Getting out ahead of the difficult problem of prosecutorial misconduct, New York Governor Andrew Cuomo yesterday signed a bill creating a new commission empowered to investigate allegations against prosecutors. But in a Signing Memorandum dated today, Cuomo announced that the legislature had agreed to modify the bill in the next session to address concerns that it violates the New York State Constitution and could disrupt ongoing criminal cases. Specifically, according to the Signing Memorandum, the law will be immediately amended so that the new commission will not include active, sitting judges; the Appellate Division (rather than the Court of Appeals) will oversee its decisions; and the composition of the eleven-member commission will be “balanced.” In addition, and perhaps more concerning, the amendment will “protect active, pending investigations.” While it is not clear exactly what that means, I suspect that a person with a grievance against a prosecutor during an active criminal case would have to wait until the case is concluded to initiate an investigation by the new commission. That makes sense — but only as long as trial judges maintain their independence and are willing to provide a remedy for prosecutorial misconduct within the criminal case itself.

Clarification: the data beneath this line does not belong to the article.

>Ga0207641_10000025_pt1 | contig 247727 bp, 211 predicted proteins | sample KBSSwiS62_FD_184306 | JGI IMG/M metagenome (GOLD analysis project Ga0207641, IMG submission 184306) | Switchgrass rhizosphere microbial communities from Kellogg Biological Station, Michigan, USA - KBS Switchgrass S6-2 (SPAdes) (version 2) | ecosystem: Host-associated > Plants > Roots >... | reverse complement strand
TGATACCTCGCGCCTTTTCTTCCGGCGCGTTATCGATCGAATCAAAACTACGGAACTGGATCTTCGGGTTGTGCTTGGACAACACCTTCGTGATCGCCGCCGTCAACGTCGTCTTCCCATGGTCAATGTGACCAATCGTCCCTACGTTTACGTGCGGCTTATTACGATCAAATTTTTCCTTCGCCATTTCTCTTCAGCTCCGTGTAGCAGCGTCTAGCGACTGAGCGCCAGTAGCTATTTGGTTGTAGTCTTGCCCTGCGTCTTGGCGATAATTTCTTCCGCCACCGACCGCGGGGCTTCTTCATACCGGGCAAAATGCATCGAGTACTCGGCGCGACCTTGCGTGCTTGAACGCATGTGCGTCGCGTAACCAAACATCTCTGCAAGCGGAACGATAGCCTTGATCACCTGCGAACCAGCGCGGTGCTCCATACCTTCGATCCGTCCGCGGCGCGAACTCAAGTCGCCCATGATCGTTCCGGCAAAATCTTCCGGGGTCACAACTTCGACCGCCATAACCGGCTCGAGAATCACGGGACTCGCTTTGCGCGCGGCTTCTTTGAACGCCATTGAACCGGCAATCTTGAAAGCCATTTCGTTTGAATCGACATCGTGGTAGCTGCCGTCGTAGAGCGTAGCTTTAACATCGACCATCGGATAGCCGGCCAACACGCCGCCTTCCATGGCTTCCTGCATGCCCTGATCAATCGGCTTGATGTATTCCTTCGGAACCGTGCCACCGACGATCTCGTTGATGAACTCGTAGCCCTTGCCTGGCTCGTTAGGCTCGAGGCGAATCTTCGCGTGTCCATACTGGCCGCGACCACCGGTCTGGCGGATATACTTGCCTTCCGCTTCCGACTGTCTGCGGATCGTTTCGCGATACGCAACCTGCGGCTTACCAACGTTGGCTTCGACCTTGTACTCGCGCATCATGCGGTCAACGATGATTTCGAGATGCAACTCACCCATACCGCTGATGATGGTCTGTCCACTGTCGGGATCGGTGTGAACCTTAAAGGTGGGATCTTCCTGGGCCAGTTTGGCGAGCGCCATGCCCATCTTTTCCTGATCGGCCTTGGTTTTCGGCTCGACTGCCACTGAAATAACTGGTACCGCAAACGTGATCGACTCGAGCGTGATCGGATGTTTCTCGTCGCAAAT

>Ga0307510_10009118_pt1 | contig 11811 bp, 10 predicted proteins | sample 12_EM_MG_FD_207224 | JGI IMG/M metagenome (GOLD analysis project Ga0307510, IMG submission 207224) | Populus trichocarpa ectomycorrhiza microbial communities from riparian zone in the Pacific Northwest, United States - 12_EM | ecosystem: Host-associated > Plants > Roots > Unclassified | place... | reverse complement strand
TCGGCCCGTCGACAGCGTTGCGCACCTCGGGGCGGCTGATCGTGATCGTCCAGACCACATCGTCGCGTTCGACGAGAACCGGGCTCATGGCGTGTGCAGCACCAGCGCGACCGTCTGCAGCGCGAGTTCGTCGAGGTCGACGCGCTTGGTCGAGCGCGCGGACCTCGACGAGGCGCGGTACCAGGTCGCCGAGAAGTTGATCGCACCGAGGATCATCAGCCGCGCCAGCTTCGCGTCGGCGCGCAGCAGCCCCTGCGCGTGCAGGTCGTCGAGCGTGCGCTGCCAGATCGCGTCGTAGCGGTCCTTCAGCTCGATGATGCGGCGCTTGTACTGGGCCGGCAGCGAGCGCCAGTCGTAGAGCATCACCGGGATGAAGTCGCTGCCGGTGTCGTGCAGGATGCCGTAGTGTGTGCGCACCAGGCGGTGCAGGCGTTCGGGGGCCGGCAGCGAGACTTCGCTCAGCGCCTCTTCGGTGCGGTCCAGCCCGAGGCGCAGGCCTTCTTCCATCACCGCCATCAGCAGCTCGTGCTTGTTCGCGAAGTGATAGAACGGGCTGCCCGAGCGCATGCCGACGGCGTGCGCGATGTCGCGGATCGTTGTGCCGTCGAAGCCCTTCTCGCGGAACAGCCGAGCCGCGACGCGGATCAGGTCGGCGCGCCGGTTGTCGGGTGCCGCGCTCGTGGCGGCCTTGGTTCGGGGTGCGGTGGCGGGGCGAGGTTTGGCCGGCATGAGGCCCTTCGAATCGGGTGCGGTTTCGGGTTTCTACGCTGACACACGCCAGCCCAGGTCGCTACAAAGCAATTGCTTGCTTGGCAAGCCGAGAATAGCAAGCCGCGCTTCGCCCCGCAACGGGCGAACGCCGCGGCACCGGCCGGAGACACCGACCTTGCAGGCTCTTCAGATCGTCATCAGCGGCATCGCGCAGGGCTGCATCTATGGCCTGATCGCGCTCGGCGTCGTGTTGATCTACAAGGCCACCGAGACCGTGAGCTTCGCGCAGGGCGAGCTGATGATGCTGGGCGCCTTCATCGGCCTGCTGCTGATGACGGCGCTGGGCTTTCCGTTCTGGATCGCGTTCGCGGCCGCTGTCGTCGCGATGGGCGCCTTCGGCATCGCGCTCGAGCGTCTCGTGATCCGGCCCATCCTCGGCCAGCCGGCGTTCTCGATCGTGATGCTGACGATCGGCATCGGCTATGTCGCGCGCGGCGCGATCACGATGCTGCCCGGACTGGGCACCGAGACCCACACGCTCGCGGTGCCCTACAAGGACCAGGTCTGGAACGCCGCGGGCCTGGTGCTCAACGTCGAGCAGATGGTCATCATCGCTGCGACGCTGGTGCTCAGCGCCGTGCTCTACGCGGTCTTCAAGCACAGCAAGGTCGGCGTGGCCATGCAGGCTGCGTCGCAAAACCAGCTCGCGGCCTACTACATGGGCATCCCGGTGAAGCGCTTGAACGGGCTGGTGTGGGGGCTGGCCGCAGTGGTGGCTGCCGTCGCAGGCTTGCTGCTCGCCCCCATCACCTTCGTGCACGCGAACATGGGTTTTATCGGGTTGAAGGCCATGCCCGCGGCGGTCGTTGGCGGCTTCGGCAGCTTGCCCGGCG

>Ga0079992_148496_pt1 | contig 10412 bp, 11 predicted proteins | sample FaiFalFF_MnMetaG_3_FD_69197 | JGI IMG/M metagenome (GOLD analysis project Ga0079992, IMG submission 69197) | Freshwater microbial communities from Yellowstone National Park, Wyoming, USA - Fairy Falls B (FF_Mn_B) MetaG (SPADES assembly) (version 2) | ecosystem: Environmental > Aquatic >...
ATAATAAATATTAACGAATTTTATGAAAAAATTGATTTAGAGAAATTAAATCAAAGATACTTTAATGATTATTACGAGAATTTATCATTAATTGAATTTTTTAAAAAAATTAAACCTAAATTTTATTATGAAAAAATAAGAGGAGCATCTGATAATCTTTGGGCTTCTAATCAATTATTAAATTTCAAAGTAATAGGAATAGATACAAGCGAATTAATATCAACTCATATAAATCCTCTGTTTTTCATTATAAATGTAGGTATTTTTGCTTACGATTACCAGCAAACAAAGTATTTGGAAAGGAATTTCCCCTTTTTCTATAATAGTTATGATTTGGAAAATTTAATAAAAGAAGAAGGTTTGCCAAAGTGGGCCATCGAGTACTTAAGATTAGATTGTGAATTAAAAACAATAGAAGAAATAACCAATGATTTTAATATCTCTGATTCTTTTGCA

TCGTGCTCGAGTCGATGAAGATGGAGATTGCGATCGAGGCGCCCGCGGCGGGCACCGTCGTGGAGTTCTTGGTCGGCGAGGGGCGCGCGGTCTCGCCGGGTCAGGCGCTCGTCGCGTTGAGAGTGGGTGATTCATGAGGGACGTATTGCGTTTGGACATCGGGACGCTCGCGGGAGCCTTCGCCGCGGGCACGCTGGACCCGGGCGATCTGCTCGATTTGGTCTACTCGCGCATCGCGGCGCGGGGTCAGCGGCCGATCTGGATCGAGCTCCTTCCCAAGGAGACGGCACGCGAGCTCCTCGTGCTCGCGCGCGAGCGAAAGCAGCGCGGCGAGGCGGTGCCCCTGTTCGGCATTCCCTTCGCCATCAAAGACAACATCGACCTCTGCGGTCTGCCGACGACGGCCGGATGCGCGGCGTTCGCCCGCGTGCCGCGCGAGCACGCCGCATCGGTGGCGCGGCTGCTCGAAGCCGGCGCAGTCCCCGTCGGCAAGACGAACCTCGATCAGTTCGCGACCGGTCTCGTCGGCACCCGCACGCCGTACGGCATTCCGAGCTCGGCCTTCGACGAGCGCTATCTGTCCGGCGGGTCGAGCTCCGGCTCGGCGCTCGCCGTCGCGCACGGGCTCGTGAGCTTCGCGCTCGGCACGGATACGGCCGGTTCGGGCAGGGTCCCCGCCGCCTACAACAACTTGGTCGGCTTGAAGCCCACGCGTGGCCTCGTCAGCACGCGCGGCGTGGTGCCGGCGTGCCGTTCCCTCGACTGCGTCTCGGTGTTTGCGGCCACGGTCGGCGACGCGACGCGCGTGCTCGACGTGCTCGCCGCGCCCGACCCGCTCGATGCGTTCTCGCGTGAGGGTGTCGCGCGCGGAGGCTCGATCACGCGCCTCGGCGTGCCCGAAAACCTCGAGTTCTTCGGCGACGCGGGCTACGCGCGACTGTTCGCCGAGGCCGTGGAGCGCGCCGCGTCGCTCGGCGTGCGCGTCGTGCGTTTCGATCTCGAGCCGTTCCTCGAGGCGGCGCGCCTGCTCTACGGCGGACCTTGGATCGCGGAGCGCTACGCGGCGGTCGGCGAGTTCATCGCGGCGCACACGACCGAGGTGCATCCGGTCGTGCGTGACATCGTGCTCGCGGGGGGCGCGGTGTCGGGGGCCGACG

In the signing statement, the governor clearly endorsed the spirit of the bill as written: “At its core, our criminal justice system must fairly and consistently investigate and prosecute claims, convict the guilty and exonerate the innocent, without regard to race, ethnicity, gender, sexual orientation or any other protected classification. When any prosecutor consciously disregards that fundamental duty, communities suffer and lose faith in the system, and they must have a forum to be heard and seek justice.”